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The "In your home" install is going to force you to find a contractor who understands the building codes and permits.. I think I'd start with a call to FB and see if they know of installations in your area and have some names and numbers. You may also find that you're forced to install a UL approved natural gas unit rather than a wood buring oven.
I wish I knew more and could help guide you better.
You here in SD? I am here in the el cajon area trying to hook up with folks building wfo's. got my base up and now working the dome. Stuck on the vent phase and working the details the dome. Hemispherical vs catenary. Bricks vs cob vs hybrid. Lots of resource availability concerns. Looking for your response. Thanks.
I'm in So. Orange Co. so I'm about 60+ miles north. Pacific clay is located in Lake Elsinore and if you call you may be able to buy seconds at a deep discount. Insulation should be available, at multiple locations, in SD, rigid and blankets, at good prices. Cob vs Brick.. Go brick, unless you want something less permanent, I'm guessing that you don't. I'll monitor the thread so whatever question that you have, I'll give you my opinion. Remember that an oven built with custom cut dome bricks, where every brick is tailored to minimize mortar lines will perform equally as well as a dome built with 1/2 bricks and huge quantities of mortar. Insulation is critical and somewhat costly, it's more costly to not insulate, you won't use the oven as much as you will if you insulate.
Thanks, Chris. I am finding parts here in SD. Blankets, firebricks, mortar, clay, stainless steel vent pipes. Having issues with the way the refractory mortar is setting up. My front door and opening re holding up ok, but the mortar has not hardened. I can easily dig into it. It has been a week now. Considering a redo before i start with the dome. Any insight to why the mortar may still be flaky?
I like your advice on going brick for longevity. I will.
I am using a commercial refractory mortar from rcp. I was told that by the folks there that it is ready for h2o. Very fine gray clayish product from the north American refractory company in Pennsylvania. It may be a binder like you said. The mortar joints seem to hold up despite being a bit soft in places. I am able to stand atop the opening without fail. My design is using a catenary arch. Thanks for the response.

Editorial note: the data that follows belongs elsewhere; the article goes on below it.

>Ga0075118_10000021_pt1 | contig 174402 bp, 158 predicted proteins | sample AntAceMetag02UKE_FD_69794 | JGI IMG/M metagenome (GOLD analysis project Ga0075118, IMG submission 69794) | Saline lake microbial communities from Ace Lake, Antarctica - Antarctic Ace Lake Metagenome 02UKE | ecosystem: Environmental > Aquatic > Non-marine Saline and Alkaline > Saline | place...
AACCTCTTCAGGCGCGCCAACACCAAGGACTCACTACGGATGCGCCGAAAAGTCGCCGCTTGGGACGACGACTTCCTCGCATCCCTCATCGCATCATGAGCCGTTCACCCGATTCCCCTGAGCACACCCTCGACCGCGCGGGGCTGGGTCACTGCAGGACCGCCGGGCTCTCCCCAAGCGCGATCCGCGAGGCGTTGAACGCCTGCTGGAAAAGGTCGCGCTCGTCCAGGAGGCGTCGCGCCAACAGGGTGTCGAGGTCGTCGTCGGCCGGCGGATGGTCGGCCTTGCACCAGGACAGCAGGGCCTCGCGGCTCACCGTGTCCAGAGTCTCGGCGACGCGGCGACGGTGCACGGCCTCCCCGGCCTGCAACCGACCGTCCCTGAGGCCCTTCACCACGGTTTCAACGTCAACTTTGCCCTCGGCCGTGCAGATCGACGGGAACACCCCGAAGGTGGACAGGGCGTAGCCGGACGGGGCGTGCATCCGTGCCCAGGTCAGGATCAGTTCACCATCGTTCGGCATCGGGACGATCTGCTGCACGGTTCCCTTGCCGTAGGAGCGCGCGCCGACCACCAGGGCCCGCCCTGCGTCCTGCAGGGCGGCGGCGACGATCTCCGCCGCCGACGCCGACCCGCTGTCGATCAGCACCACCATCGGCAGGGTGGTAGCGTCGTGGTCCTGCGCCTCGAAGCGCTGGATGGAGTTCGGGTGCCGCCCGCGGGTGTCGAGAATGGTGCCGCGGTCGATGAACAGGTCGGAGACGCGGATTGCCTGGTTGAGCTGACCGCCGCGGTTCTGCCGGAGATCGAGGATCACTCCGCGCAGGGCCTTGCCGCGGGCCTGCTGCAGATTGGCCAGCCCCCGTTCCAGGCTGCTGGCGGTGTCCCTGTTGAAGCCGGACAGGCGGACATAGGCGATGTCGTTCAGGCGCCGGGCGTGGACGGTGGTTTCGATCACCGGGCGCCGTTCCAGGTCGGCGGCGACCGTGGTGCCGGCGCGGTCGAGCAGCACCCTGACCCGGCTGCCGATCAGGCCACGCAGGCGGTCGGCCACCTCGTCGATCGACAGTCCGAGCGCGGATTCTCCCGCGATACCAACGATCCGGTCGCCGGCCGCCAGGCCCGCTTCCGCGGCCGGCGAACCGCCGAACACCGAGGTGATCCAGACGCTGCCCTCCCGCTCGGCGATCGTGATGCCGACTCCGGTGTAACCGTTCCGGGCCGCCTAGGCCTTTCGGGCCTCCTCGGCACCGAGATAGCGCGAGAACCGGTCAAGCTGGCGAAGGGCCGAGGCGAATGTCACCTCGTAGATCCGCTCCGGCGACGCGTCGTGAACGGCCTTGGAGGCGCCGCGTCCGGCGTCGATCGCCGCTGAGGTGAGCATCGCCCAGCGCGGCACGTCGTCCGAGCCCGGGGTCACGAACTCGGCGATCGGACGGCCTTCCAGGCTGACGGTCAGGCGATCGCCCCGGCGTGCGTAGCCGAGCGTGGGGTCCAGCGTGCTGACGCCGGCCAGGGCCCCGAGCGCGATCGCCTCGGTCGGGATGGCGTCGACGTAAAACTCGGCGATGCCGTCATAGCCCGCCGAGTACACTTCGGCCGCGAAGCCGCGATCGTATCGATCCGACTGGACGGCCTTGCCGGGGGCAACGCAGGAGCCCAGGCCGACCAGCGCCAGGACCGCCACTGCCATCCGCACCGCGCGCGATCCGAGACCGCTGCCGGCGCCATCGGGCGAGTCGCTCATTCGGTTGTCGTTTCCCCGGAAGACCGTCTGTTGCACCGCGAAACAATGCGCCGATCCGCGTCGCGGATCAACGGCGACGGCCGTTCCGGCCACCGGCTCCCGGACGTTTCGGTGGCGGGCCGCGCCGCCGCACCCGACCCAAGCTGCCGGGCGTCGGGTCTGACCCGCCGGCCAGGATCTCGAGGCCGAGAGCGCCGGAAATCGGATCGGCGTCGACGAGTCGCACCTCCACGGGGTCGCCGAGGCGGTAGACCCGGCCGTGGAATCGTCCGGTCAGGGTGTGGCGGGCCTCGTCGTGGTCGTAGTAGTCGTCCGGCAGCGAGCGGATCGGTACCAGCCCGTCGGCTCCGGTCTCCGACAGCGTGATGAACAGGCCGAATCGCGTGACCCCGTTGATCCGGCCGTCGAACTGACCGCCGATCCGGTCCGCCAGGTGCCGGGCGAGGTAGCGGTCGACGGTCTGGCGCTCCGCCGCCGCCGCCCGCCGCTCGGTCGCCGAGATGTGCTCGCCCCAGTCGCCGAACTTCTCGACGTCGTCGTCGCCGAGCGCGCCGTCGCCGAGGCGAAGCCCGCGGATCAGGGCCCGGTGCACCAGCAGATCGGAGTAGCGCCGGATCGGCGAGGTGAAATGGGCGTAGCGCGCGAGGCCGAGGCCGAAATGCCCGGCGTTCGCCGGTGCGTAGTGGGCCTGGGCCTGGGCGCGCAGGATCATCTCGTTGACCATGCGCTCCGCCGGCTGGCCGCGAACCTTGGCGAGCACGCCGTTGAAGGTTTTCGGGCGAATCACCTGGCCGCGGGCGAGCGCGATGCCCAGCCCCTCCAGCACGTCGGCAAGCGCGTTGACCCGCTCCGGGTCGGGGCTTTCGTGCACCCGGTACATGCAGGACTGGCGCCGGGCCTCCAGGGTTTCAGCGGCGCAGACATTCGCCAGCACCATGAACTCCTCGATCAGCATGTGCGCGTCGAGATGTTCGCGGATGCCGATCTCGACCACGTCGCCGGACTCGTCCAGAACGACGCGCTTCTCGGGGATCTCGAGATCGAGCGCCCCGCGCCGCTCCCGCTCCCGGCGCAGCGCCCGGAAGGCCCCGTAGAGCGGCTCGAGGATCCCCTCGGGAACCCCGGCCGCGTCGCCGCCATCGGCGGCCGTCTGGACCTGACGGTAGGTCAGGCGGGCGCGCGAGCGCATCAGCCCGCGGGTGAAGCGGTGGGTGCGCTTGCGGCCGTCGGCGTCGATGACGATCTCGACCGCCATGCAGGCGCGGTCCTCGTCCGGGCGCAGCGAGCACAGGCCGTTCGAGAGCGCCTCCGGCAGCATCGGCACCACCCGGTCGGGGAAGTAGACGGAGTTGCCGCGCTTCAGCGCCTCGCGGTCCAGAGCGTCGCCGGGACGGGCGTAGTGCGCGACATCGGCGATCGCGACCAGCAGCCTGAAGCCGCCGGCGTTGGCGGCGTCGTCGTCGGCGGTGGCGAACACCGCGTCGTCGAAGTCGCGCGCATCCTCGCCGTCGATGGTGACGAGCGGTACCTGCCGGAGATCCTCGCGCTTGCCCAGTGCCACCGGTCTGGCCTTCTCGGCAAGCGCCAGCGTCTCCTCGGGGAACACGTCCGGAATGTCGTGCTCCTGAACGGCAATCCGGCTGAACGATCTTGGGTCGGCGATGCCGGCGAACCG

The mortar you have may need significant heat to setup as the manufacture intended. I don't know what load you'll be putting on the arch area and I’d be guessing by saying that you’ll be fine, but you might be. If you’re tempted to break it down and rebuild it, do it and don’t dismiss the use of home brew, as far as I can tell most are mixing and using home brew these days.
As hot as our ovens get, it isn't hot enough for commercial refractory mortars to really set, to vitrify.
I used a premixed, wet, refractory product that many have criticized for the lack of stability when it gets wet. If my oven ever gets wet, submerged, for some long time, I’ll be in trouble… maybe.. For my intended use, where the oven is kept dry and enclosed in an oven house, I don't believe that this mortar will ever be a problem.
Because I wasn’t completely comfortable with mixing my own batches of home brew, I used another product. At this point the FB community is filled with success stories and a firm recipe is available, this wasn’t the case several years ago, at least to the degree that it is now. If I ever build again, I'll go home brew. Advantages the premix provide are easy cleanup, easy batching and minimum amount of loss due to making too large a batch and having to throw out the overage.
Thanks, Bill. Today is a great day to pick up from where I stopped. Will re-cast vent transition using home brew 3111 (sand-clay-portland-lime) formula. Will use these for the soldiers, et. al. Thanks or your response.
A nice trick on the homebrew mixing I picked up here is to use those plastic red solo cups for mixing.
I set up my mixing area in a corner of my garage. Four bags in a row sitting on the floor. Sand, portland, lime, clay. Each bag had a red solo cup sitting in it. Table sitting in front of the bags with bucket on the table. three cups sand, and one cup of each of the others.
My ratio of water to that was just about 1.5 solo cups of water...adjusted somewhat depending on humidity. Go outside to add water and mix.
That was very clean, very easy, and extremely repeatable...and just the right amount to do in one batch. As I got better toward the end and was faster, when I knew I had a nice chunk of time to work I'd double the recipe.
I was pretty darn slow compared to some around here. The single batch of mortar would, for me, stay good about an hour...maybe an hour and a half. Obviously, if I was putting down full size bricks on an easy stretch say...a side wall (remember I did a barrel vault), I'd go through the mix in thirty minutes or so. Ditto if I was doing the low parts of the arch where I could go pretty fast, and where there is a pie-shaped wedge of mortar between the bricks, I'd go through it pretty fast. But even there I was pretty slow because rather than do the "normal" arch of three or four separate courses, I followed the advice of Al (brickie in oz) and Tom (Tscarborough) and did my arched roof in a staggered bond. That was a definite learning curve for me and slowed me down somewhat on the arched roof, but I'm glad i did it.
Where I was doing chimney arch or entrance work, I was very slow. The stuff would start setting up in an hour or so on a warm day. But the nice thing about homebrew is that you can re-hydrate and stir to some degree. I'd never go over ninety minutes on a batch though. On hot days I'd be sure to keep my bucket out of the sun when possible.